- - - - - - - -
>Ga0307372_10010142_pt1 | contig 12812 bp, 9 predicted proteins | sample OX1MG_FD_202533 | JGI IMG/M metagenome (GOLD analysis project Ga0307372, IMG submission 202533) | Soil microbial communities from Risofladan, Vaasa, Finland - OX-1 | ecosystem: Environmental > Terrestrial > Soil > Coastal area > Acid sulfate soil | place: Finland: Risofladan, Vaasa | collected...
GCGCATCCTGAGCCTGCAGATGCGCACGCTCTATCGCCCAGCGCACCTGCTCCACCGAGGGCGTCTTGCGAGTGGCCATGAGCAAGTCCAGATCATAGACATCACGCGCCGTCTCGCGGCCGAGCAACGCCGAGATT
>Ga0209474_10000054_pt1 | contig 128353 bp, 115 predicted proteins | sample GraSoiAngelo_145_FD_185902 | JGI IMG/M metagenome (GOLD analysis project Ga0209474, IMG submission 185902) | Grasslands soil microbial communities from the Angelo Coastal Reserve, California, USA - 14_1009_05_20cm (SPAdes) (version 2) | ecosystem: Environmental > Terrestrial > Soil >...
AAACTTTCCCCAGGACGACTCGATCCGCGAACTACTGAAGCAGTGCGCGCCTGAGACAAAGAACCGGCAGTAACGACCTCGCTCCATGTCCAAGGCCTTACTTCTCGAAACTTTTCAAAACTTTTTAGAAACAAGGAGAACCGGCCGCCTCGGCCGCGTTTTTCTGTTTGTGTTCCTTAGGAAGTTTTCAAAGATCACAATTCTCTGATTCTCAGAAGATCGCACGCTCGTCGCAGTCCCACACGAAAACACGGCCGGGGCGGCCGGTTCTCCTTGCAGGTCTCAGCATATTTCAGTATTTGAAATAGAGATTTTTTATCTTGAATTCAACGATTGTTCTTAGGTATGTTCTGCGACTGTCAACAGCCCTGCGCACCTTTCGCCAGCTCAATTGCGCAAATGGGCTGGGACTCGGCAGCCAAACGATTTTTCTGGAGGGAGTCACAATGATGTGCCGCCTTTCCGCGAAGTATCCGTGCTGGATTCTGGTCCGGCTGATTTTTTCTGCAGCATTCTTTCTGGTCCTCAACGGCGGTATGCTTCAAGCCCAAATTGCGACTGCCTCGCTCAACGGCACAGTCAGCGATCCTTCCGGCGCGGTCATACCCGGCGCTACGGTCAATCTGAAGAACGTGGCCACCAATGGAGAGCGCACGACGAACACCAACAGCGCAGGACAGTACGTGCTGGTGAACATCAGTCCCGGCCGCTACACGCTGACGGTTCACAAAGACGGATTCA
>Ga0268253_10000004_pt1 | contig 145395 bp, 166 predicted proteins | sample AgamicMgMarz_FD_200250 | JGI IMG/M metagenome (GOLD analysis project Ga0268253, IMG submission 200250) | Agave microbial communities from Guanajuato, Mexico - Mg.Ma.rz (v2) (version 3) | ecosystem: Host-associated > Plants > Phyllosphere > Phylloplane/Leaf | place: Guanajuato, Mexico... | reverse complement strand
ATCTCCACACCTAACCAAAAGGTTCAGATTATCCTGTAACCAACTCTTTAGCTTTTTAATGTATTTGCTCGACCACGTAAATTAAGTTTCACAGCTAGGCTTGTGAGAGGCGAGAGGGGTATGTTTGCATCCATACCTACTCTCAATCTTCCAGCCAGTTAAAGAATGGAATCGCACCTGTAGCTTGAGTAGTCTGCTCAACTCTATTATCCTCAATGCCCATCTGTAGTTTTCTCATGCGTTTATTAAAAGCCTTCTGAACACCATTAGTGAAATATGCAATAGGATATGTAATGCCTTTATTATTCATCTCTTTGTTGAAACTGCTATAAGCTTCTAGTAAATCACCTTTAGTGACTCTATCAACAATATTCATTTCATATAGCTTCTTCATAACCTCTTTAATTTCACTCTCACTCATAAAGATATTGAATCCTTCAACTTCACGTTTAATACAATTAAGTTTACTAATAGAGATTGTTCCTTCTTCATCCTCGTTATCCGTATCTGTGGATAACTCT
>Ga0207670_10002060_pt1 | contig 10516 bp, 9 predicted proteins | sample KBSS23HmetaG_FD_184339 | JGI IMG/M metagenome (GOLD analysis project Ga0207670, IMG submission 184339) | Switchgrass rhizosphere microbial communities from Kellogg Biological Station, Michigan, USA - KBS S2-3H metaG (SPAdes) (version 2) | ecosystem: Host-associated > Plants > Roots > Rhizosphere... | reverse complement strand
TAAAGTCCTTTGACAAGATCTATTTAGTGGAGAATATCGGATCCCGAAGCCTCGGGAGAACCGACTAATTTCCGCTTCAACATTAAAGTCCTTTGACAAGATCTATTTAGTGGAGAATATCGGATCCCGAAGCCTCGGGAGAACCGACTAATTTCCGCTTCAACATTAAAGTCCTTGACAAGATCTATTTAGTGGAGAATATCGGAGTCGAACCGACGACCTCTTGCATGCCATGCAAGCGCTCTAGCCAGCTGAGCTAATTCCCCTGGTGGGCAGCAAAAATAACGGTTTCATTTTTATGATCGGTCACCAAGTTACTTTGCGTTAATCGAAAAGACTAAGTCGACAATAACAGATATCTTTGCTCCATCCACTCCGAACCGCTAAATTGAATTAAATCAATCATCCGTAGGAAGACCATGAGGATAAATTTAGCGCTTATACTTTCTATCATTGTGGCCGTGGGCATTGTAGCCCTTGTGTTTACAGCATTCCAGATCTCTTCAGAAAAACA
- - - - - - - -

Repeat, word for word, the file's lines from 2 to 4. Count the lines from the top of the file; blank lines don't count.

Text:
GCGCATCCTGAGCCTGCAGATGCGCACGCTCTATCGCCCAGCGCACCTGCTCCACCGAGGGCGTCTTGCGAGTGGCCATGAGCAAGTCCAGATCATAGACATCACGCGCCGTCTCGCGGCCGAGCAACGCCGAGATT
>Ga0209474_10000054_pt1 | contig 128353 bp, 115 predicted proteins | sample GraSoiAngelo_145_FD_185902 | JGI IMG/M metagenome (GOLD analysis project Ga0209474, IMG submission 185902) | Grasslands soil microbial communities from the Angelo Coastal Reserve, California, USA - 14_1009_05_20cm (SPAdes) (version 2) | ecosystem: Environmental > Terrestrial > Soil >...
AAACTTTCCCCAGGACGACTCGATCCGCGAACTACTGAAGCAGTGCGCGCCTGAGACAAAGAACCGGCAGTAACGACCTCGCTCCATGTCCAAGGCCTTACTTCTCGAAACTTTTCAAAACTTTTTAGAAACAAGGAGAACCGGCCGCCTCGGCCGCGTTTTTCTGTTTGTGTTCCTTAGGAAGTTTTCAAAGATCACAATTCTCTGATTCTCAGAAGATCGCACGCTCGTCGCAGTCCCACACGAAAACACGGCCGGGGCGGCCGGTTCTCCTTGCAGGTCTCAGCATATTTCAGTATTTGAAATAGAGATTTTTTATCTTGAATTCAACGATTGTTCTTAGGTATGTTCTGCGACTGTCAACAGCCCTGCGCACCTTTCGCCAGCTCAATTGCGCAAATGGGCTGGGACTCGGCAGCCAAACGATTTTTCTGGAGGGAGTCACAATGATGTGCCGCCTTTCCGCGAAGTATCCGTGCTGGATTCTGGTCCGGCTGATTTTTTCTGCAGCATTCTTTCTGGTCCTCAACGGCGGTATGCTTCAAGCCCAAATTGCGACTGCCTCGCTCAACGGCACAGTCAGCGATCCTTCCGGCGCGGTCATACCCGGCGCTACGGTCAATCTGAAGAACGTGGCCACCAATGGAGAGCGCACGACGAACACCAACAGCGCAGGACAGTACGTGCTGGTGAACATCAGTCCCGGCCGCTACACGCTGACGGTTCACAAAGACGGATTCA